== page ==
But, then, being a faith-based facility, a lot of people said, hey, you're overreacting. I thought you were a man of God and you had faith in God.
And I just simply replied that, to be forewarned is to be forearmed. And I have faith in God, but I still wear my seat belt when I get in the car.
One of the things we have heard from other people who run nursing homes and long-term care facilities is that they waited in some ways to lock down because they're also worried about the emotional well-being of their residents. And locking everyone down and keeping everyone in their rooms isn't necessarily good for them.
How did you weigh that consideration?
Well, that weighed very heavily in what we did.
So, one of the things that we did, we brought in extra activity staff to make sure that our residents had visits every day. And then, because they were taking meals within their rooms, we brought in a chef, a culinary expert, that could help our staff make sure that the meals were prepared in a way that was more pleasing for the residents.
So, putting a flower on the tray kind of meant a lot. It's small things like that mean a lot to them, making sure that mealtime was still a happy time for them. And so we made sure that we took seriously the emotional health of our residents.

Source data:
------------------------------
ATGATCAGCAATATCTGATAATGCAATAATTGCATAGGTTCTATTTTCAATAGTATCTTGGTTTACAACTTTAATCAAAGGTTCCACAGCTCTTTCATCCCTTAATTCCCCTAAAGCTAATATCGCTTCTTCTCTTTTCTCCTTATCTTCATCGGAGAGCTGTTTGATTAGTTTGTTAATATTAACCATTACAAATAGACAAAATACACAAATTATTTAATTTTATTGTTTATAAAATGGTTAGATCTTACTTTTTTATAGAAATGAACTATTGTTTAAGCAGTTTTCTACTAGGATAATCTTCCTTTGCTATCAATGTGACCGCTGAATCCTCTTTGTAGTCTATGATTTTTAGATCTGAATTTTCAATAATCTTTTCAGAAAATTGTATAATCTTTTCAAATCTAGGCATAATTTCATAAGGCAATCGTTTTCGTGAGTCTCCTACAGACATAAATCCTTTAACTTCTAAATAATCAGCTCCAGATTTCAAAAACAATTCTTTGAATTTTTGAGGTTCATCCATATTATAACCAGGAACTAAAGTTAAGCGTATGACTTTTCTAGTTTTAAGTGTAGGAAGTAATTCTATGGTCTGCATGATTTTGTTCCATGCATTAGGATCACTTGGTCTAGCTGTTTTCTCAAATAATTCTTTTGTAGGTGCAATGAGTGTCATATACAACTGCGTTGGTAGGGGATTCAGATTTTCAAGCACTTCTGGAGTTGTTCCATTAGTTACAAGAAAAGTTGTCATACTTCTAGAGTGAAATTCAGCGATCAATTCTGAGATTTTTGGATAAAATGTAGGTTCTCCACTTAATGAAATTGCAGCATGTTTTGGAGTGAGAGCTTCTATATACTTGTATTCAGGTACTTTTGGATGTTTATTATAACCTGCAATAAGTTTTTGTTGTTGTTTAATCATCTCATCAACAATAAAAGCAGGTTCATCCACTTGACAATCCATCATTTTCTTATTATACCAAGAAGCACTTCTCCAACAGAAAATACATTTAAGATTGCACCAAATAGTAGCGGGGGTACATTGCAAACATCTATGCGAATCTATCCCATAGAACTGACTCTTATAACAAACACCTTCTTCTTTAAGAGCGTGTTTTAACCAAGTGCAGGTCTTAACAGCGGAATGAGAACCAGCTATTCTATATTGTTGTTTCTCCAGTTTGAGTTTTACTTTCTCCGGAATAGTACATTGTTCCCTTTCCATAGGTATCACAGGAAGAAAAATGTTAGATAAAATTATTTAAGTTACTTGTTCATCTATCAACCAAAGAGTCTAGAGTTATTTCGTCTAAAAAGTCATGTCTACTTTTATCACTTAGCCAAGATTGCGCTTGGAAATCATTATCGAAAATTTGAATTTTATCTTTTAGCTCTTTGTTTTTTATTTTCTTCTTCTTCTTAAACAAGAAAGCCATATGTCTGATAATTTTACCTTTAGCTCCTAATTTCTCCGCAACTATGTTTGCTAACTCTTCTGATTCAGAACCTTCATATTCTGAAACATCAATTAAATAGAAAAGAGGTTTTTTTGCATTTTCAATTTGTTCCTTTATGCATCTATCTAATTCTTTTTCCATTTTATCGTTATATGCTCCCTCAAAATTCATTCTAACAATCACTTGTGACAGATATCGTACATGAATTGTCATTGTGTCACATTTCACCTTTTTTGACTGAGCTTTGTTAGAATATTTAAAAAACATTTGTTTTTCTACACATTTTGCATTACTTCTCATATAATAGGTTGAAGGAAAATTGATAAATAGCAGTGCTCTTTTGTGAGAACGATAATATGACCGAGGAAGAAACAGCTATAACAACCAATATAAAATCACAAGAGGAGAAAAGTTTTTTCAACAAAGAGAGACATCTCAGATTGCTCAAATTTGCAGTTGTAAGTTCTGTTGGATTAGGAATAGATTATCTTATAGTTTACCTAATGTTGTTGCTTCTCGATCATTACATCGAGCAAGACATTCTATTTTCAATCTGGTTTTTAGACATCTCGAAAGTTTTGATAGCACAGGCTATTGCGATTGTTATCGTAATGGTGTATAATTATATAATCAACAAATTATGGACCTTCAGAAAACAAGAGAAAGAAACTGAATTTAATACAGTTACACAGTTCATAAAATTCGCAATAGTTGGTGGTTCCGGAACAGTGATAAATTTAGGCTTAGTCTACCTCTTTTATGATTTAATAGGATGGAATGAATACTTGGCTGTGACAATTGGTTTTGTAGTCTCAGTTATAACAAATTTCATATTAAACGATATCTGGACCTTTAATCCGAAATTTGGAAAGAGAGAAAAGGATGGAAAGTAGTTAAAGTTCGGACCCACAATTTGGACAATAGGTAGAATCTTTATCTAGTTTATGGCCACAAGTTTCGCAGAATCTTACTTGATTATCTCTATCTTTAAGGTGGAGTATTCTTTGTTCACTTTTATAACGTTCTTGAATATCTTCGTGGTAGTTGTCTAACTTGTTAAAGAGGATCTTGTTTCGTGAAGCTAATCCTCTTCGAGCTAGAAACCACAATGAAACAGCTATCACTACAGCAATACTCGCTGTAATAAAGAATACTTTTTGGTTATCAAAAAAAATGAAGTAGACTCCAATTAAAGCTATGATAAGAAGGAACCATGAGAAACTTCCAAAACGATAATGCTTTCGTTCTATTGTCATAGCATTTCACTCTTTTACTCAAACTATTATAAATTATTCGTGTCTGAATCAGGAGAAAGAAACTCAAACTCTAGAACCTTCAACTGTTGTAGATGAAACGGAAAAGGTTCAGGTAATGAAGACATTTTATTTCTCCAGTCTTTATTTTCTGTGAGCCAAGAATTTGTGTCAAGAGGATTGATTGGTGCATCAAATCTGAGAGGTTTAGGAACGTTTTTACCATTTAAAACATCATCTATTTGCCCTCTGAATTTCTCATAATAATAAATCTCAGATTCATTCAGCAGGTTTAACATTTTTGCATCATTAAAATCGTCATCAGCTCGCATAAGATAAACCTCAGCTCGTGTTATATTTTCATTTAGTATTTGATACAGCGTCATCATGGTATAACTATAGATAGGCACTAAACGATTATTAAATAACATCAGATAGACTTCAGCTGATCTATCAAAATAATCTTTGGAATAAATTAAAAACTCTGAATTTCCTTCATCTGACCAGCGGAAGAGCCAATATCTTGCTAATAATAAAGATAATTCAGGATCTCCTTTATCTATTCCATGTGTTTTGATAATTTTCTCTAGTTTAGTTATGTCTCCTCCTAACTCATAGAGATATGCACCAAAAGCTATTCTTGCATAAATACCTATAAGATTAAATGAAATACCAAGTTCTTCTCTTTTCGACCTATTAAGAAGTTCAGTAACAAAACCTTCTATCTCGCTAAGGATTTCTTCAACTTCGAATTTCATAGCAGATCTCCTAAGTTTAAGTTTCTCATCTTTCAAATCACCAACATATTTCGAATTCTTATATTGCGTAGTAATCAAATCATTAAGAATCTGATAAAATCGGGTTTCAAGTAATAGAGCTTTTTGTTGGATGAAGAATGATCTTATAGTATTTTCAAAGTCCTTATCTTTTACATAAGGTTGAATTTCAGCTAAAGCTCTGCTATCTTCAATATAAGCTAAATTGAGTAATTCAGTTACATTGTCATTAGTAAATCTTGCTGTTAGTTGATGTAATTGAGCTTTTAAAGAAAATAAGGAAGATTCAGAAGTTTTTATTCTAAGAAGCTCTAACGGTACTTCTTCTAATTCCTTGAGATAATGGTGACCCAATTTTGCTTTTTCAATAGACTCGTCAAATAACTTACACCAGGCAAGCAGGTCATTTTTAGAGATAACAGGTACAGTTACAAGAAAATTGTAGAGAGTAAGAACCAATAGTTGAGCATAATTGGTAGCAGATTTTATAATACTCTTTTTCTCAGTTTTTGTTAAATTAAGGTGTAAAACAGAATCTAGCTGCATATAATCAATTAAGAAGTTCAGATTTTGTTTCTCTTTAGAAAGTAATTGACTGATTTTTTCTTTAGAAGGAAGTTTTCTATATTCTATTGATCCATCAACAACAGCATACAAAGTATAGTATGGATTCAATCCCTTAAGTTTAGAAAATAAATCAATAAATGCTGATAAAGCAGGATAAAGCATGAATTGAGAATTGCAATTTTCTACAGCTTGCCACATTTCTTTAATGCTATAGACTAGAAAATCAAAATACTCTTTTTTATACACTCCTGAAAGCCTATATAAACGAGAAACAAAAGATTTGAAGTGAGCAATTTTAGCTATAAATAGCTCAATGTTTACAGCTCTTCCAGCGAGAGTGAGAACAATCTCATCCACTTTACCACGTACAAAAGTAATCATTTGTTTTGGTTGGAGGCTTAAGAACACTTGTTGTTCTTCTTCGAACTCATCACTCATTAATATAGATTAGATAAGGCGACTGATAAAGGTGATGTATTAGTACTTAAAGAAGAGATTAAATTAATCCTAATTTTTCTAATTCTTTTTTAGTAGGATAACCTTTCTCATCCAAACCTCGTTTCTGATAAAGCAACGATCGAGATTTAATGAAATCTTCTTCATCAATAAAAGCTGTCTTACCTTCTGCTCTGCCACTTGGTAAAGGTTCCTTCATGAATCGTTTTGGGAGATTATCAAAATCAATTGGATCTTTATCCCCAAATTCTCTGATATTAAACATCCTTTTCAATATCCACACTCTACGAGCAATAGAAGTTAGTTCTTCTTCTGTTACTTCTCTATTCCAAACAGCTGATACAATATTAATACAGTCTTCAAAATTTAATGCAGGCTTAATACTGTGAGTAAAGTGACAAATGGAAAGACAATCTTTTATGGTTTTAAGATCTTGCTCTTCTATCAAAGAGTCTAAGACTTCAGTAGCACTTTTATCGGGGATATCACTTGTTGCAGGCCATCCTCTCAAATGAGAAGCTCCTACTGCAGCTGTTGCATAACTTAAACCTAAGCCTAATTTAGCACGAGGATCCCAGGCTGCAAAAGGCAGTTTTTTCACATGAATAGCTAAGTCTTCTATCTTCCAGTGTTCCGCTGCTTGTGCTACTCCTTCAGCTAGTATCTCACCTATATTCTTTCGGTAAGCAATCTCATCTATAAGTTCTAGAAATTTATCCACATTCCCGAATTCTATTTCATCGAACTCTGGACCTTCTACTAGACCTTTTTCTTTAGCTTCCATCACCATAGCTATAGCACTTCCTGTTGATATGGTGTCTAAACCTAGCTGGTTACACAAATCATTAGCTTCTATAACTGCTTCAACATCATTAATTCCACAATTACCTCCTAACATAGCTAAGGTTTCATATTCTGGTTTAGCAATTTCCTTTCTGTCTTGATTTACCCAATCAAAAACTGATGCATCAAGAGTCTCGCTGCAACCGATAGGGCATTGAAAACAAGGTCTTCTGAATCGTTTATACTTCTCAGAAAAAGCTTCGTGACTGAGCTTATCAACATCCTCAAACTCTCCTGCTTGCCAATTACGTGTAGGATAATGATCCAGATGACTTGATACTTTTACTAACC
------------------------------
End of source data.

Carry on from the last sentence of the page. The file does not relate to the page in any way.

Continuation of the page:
Reverend, we know now, nationally, the toll the pandemic has taken on black communities in particular.
We know black Americans are disproportionately getting infected and dying as a result. What is it like for you to be kind of an island of safety, a COVID-free island right now, while the community around you is still very much in harm's way?
Well, Amna, we have had to — even at my church, with this pandemic going on, our neighborhood is unfortunate that we don't have even a supermarket within the entire zip code of where my church is located.
So we're having to feed people seven days a week. Sadly to say, we are used to the disparities. This pandemic is affecting black and brown communities in a way. And it's because of the systemic racism that's built into the system that don't allow — food insecurity, for one, lack of access and affordability to proper health care.
And so we know that we have to take additional extraordinary measures to protect ourselves.
And amid all of this, you have managed to keep your residents, your team, who the statistics say should be among the worst affected, you have managed to keep them safe.
Do you think that you can keep that up, knowing we're still in — as experts say, in the first wave of the virus?
It is a massive undertaking to keep this going, because people are getting tired. People are getting frustrated.
But we just try to encourage them to continue to be patient, continue to be strong and courageous in this fight, and to make sure that, keep your faith — keep your faith in God and keep doing what you know are the best practices for your residents.
And we always simply err on the side of caution. If it's a minute, 1 percent chance that a resident is going to be affected, then we do not take that chance.
Well, we wish you safety, and we wish you good health and good luck ahead.
That is Reverend Derrick DeWitt, the director of the Maryland Baptist Aged Home.
Thank you so much for taking the time to talk with us.
Amna, thank you so much for having me. And thank you for telling our story. God bless.